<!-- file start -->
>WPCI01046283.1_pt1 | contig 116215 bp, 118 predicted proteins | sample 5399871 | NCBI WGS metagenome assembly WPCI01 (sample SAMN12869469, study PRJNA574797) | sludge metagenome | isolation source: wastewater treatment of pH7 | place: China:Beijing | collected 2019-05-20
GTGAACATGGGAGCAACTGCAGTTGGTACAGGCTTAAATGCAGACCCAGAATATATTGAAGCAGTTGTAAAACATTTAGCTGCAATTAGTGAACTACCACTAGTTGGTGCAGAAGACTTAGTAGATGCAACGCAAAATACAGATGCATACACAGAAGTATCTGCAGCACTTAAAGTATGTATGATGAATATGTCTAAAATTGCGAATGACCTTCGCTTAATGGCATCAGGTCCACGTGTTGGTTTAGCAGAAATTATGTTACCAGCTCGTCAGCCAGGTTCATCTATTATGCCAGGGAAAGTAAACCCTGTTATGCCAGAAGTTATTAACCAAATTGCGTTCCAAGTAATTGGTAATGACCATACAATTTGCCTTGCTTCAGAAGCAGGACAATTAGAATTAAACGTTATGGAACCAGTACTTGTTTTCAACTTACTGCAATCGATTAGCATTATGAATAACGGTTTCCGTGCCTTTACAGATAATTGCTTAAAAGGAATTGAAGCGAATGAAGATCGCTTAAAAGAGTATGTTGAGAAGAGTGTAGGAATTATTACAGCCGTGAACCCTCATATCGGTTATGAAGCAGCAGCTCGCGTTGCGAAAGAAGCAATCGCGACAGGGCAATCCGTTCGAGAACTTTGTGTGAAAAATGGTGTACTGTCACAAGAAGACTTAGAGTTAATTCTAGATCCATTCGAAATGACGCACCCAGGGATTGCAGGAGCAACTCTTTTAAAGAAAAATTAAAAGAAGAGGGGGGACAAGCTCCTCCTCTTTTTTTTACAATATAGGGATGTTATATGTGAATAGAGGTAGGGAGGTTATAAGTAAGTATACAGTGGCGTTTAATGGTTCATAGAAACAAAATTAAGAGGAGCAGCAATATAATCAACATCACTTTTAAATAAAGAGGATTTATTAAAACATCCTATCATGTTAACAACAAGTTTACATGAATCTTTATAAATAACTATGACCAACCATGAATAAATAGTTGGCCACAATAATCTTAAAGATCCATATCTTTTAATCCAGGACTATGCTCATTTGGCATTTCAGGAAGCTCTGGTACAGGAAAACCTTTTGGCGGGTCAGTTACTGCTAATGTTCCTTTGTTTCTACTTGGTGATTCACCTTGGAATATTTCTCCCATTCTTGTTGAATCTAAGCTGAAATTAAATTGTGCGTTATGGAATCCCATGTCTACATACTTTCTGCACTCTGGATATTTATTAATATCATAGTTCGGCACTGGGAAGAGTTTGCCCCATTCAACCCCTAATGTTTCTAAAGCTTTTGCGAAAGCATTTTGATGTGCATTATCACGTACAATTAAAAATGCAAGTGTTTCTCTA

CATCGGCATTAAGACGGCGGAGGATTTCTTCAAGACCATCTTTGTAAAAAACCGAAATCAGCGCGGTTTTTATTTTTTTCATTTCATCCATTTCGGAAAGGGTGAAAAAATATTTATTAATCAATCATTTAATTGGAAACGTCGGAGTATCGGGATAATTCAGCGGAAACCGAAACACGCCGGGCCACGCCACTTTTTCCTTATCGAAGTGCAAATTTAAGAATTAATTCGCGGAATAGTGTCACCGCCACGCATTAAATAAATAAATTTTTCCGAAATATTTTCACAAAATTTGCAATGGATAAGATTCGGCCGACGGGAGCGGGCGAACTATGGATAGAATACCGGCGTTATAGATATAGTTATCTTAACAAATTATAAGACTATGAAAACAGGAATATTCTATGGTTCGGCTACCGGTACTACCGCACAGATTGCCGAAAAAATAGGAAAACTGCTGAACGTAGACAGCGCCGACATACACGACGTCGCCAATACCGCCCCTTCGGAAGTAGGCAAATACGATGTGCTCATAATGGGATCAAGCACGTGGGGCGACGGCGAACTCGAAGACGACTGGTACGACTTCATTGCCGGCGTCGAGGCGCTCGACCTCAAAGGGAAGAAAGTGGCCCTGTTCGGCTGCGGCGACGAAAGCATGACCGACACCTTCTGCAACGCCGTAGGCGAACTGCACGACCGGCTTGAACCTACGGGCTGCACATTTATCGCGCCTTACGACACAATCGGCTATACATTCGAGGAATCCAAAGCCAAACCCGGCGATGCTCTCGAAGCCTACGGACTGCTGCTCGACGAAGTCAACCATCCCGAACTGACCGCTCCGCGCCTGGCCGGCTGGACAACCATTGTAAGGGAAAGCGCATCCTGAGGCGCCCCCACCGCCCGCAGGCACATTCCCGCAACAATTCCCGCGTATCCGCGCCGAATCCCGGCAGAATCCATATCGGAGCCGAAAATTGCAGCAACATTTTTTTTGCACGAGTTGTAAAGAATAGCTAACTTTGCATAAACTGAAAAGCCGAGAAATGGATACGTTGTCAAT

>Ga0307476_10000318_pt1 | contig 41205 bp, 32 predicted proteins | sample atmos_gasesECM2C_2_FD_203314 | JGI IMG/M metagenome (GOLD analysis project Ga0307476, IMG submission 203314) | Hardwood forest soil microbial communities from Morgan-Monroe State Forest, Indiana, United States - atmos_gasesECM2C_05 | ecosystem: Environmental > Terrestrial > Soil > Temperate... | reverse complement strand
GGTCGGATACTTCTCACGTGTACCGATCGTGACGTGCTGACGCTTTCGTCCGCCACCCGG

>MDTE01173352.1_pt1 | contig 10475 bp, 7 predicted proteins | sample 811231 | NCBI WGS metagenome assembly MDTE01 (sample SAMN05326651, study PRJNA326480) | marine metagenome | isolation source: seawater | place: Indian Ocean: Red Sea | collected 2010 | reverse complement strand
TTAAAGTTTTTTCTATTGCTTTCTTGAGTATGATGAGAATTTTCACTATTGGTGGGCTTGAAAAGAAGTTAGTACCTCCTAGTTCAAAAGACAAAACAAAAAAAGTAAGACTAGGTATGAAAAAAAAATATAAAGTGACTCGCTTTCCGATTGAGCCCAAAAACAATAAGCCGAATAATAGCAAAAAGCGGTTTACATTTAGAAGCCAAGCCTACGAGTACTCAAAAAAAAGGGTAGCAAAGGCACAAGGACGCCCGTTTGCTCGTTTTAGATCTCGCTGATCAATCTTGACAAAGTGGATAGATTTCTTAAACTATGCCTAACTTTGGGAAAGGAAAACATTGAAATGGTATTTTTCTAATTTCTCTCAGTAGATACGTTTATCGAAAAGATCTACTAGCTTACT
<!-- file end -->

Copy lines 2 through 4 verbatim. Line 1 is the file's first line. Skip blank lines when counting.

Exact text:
GTGAACATGGGAGCAACTGCAGTTGGTACAGGCTTAAATGCAGACCCAGAATATATTGAAGCAGTTGTAAAACATTTAGCTGCAATTAGTGAACTACCACTAGTTGGTGCAGAAGACTTAGTAGATGCAACGCAAAATACAGATGCATACACAGAAGTATCTGCAGCACTTAAAGTATGTATGATGAATATGTCTAAAATTGCGAATGACCTTCGCTTAATGGCATCAGGTCCACGTGTTGGTTTAGCAGAAATTATGTTACCAGCTCGTCAGCCAGGTTCATCTATTATGCCAGGGAAAGTAAACCCTGTTATGCCAGAAGTTATTAACCAAATTGCGTTCCAAGTAATTGGTAATGACCATACAATTTGCCTTGCTTCAGAAGCAGGACAATTAGAATTAAACGTTATGGAACCAGTACTTGTTTTCAACTTACTGCAATCGATTAGCATTATGAATAACGGTTTCCGTGCCTTTACAGATAATTGCTTAAAAGGAATTGAAGCGAATGAAGATCGCTTAAAAGAGTATGTTGAGAAGAGTGTAGGAATTATTACAGCCGTGAACCCTCATATCGGTTATGAAGCAGCAGCTCGCGTTGCGAAAGAAGCAATCGCGACAGGGCAATCCGTTCGAGAACTTTGTGTGAAAAATGGTGTACTGTCACAAGAAGACTTAGAGTTAATTCTAGATCCATTCGAAATGACGCACCCAGGGATTGCAGGAGCAACTCTTTTAAAGAAAAATTAAAAGAAGAGGGGGGACAAGCTCCTCCTCTTTTTTTTACAATATAGGGATGTTATATGTGAATAGAGGTAGGGAGGTTATAAGTAAGTATACAGTGGCGTTTAATGGTTCATAGAAACAAAATTAAGAGGAGCAGCAATATAATCAACATCACTTTTAAATAAAGAGGATTTATTAAAACATCCTATCATGTTAACAACAAGTTTACATGAATCTTTATAAATAACTATGACCAACCATGAATAAATAGTTGGCCACAATAATCTTAAAGATCCATATCTTTTAATCCAGGACTATGCTCATTTGGCATTTCAGGAAGCTCTGGTACAGGAAAACCTTTTGGCGGGTCAGTTACTGCTAATGTTCCTTTGTTTCTACTTGGTGATTCACCTTGGAATATTTCTCCCATTCTTGTTGAATCTAAGCTGAAATTAAATTGTGCGTTATGGAATCCCATGTCTACATACTTTCTGCACTCTGGATATTTATTAATATCATAGTTCGGCACTGGGAAGAGTTTGCCCCATTCAACCCCTAATGTTTCTAAAGCTTTTGCGAAAGCATTTTGATGTGCATTATCACGTACAATTAAAAATGCAAGTGTTTCTCTA

CATCGGCATTAAGACGGCGGAGGATTTCTTCAAGACCATCTTTGTAAAAAACCGAAATCAGCGCGGTTTTTATTTTTTTCATTTCATCCATTTCGGAAAGGGTGAAAAAATATTTATTAATCAATCATTTAATTGGAAACGTCGGAGTATCGGGATAATTCAGCGGAAACCGAAACACGCCGGGCCACGCCACTTTTTCCTTATCGAAGTGCAAATTTAAGAATTAATTCGCGGAATAGTGTCACCGCCACGCATTAAATAAATAAATTTTTCCGAAATATTTTCACAAAATTTGCAATGGATAAGATTCGGCCGACGGGAGCGGGCGAACTATGGATAGAATACCGGCGTTATAGATATAGTTATCTTAACAAATTATAAGACTATGAAAACAGGAATATTCTATGGTTCGGCTACCGGTACTACCGCACAGATTGCCGAAAAAATAGGAAAACTGCTGAACGTAGACAGCGCCGACATACACGACGTCGCCAATACCGCCCCTTCGGAAGTAGGCAAATACGATGTGCTCATAATGGGATCAAGCACGTGGGGCGACGGCGAACTCGAAGACGACTGGTACGACTTCATTGCCGGCGTCGAGGCGCTCGACCTCAAAGGGAAGAAAGTGGCCCTGTTCGGCTGCGGCGACGAAAGCATGACCGACACCTTCTGCAACGCCGTAGGCGAACTGCACGACCGGCTTGAACCTACGGGCTGCACATTTATCGCGCCTTACGACACAATCGGCTATACATTCGAGGAATCCAAAGCCAAACCCGGCGATGCTCTCGAAGCCTACGGACTGCTGCTCGACGAAGTCAACCATCCCGAACTGACCGCTCCGCGCCTGGCCGGCTGGACAACCATTGTAAGGGAAAGCGCATCCTGAGGCGCCCCCACCGCCCGCAGGCACATTCCCGCAACAATTCCCGCGTATCCGCGCCGAATCCCGGCAGAATCCATATCGGAGCCGAAAATTGCAGCAACATTTTTTTTGCACGAGTTGTAAAGAATAGCTAACTTTGCATAAACTGAAAAGCCGAGAAATGGATACGTTGTCAAT

>Ga0307476_10000318_pt1 | contig 41205 bp, 32 predicted proteins | sample atmos_gasesECM2C_2_FD_203314 | JGI IMG/M metagenome (GOLD analysis project Ga0307476, IMG submission 203314) | Hardwood forest soil microbial communities from Morgan-Monroe State Forest, Indiana, United States - atmos_gasesECM2C_05 | ecosystem: Environmental > Terrestrial > Soil > Temperate... | reverse complement strand